Access to intervene: the Northern Ireland Human Rights Commission and the Northern Ireland Act 1998

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Abstract

The article explores the issue of access to make human rights interventions in legal proceedings by first exploring the House of Lords judgments in Re Northern Ireland Human Rights Commission, where the appeal was allowed, and their contrasting approach in Robinson v Secretary of State for Northern Ireland. It proceeds to consider the effect that the determination of the Northern Ireland Human Rights Commission's (“NIHRC”) role has had on the debate to establish a UK-wide Human Rights Commission, looking at the recent findings of the Joint Committee on Human Rights, the Scottish Executive's introduction of a consultation paper and the potential influence of the above on the Government's decision on whether to establish a Commission for the United Kingdom. It then examines examples of bodies making third party and amicus curiae interventions and the impact of these interventions.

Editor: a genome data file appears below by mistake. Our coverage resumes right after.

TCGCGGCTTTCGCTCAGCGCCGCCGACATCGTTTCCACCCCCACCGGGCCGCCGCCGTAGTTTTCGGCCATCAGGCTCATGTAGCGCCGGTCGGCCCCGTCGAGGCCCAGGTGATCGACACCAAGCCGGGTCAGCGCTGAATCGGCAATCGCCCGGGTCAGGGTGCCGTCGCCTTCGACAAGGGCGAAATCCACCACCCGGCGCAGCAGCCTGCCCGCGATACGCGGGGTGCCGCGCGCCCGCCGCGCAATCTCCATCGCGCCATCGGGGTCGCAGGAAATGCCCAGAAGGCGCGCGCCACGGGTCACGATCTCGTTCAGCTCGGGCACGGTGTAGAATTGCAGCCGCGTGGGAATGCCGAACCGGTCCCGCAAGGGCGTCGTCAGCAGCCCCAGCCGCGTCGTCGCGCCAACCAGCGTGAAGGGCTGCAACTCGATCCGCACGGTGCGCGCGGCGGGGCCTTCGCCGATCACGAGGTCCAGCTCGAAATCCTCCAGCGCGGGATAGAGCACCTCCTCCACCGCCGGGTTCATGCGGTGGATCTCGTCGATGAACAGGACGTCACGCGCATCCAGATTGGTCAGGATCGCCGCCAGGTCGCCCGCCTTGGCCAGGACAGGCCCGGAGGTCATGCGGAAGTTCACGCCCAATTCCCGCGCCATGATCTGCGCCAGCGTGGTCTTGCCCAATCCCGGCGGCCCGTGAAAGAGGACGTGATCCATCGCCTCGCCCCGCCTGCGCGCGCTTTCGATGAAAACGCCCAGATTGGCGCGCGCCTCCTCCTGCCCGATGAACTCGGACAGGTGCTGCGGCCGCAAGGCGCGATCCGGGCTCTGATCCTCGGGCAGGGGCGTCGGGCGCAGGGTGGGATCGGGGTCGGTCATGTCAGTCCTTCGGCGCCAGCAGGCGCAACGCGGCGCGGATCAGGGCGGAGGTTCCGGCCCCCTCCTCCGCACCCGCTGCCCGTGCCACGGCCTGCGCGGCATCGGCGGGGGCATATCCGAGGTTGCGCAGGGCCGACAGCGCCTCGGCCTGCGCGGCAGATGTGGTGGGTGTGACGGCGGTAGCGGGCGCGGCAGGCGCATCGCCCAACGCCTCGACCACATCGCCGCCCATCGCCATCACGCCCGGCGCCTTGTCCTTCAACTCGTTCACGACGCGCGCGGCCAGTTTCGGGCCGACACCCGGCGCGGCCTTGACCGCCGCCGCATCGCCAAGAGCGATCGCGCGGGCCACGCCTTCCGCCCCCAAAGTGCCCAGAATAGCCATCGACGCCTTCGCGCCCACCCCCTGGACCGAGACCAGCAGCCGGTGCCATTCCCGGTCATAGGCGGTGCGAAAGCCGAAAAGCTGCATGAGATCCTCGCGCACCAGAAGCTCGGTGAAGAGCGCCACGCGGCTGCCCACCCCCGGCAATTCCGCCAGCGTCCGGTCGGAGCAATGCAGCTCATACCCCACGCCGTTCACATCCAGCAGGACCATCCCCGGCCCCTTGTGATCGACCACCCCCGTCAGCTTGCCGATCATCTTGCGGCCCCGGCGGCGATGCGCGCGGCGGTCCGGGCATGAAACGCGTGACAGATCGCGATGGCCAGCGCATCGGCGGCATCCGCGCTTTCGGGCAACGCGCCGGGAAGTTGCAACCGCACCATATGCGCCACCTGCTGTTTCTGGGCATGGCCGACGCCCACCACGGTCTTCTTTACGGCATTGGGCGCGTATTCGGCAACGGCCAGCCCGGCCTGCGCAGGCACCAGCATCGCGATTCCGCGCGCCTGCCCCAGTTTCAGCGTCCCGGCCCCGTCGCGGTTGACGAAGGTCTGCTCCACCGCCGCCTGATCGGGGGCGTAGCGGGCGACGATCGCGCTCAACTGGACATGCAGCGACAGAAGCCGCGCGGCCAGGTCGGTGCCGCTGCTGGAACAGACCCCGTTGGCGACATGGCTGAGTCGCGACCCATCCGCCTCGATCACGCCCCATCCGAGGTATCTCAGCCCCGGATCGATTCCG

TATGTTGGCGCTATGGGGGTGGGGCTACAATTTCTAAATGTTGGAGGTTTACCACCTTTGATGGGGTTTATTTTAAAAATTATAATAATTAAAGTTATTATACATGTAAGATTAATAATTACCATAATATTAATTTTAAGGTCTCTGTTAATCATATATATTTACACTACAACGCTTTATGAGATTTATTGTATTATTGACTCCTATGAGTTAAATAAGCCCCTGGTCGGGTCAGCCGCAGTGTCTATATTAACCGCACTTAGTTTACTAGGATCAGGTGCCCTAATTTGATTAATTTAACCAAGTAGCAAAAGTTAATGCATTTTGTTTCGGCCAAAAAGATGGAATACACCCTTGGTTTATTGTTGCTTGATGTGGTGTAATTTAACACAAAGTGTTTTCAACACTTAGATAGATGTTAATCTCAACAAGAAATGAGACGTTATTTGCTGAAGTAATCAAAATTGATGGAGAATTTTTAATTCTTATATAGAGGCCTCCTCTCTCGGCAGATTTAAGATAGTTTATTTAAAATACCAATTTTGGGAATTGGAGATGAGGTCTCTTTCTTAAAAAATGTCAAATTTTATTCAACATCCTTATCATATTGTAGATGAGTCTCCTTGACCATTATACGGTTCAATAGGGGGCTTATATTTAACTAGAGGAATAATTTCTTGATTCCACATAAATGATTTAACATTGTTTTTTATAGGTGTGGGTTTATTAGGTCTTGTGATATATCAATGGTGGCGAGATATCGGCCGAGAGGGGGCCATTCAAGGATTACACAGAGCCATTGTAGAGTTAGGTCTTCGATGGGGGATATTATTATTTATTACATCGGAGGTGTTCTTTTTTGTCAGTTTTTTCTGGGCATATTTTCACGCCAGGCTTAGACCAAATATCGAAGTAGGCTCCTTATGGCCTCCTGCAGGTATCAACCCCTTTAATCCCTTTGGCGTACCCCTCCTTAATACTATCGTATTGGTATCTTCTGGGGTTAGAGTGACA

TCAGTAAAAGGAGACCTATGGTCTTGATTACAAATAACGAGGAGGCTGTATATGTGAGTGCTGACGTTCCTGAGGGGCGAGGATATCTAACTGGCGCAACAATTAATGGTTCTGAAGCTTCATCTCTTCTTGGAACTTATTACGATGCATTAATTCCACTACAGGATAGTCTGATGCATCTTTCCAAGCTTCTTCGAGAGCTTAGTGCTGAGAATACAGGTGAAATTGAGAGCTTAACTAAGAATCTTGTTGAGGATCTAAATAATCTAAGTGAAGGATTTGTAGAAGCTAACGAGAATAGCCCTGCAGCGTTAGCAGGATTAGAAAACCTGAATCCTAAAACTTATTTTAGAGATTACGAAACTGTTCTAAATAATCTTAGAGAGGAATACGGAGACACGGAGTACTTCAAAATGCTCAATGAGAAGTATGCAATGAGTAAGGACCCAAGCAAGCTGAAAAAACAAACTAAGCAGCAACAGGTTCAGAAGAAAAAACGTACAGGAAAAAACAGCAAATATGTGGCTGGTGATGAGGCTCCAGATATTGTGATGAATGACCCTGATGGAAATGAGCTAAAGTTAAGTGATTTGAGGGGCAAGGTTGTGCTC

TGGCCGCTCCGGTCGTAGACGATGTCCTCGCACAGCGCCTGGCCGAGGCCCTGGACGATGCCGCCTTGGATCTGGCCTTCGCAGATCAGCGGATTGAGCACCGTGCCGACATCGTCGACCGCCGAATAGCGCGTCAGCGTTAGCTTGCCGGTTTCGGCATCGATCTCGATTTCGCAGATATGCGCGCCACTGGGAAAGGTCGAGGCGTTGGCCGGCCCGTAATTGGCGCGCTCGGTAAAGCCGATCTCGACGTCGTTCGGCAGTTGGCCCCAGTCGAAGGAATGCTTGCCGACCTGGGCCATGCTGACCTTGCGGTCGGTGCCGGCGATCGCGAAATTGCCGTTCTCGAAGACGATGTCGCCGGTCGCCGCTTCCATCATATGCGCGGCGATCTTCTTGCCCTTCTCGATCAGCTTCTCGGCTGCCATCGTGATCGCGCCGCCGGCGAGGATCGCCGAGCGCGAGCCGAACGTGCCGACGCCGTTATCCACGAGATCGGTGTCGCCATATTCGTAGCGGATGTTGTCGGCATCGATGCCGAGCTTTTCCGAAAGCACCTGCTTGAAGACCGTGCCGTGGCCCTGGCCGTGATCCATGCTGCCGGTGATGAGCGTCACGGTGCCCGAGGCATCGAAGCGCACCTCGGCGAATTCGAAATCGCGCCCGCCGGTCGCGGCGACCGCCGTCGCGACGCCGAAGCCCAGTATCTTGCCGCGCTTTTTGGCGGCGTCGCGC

LanguageEnglish
Pages423-436
JournalEuropean Human Rights Law Review
Volume4
Publication statusPublished - 1 Oct 2003

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human rights
act
legal proceedings
appeal

Keywords

  • Administration of justice
  • Human rights
  • Interveners
  • Northern Ireland Human Rights Commission
  • Northern Ireland
  • Scotland

Cite this

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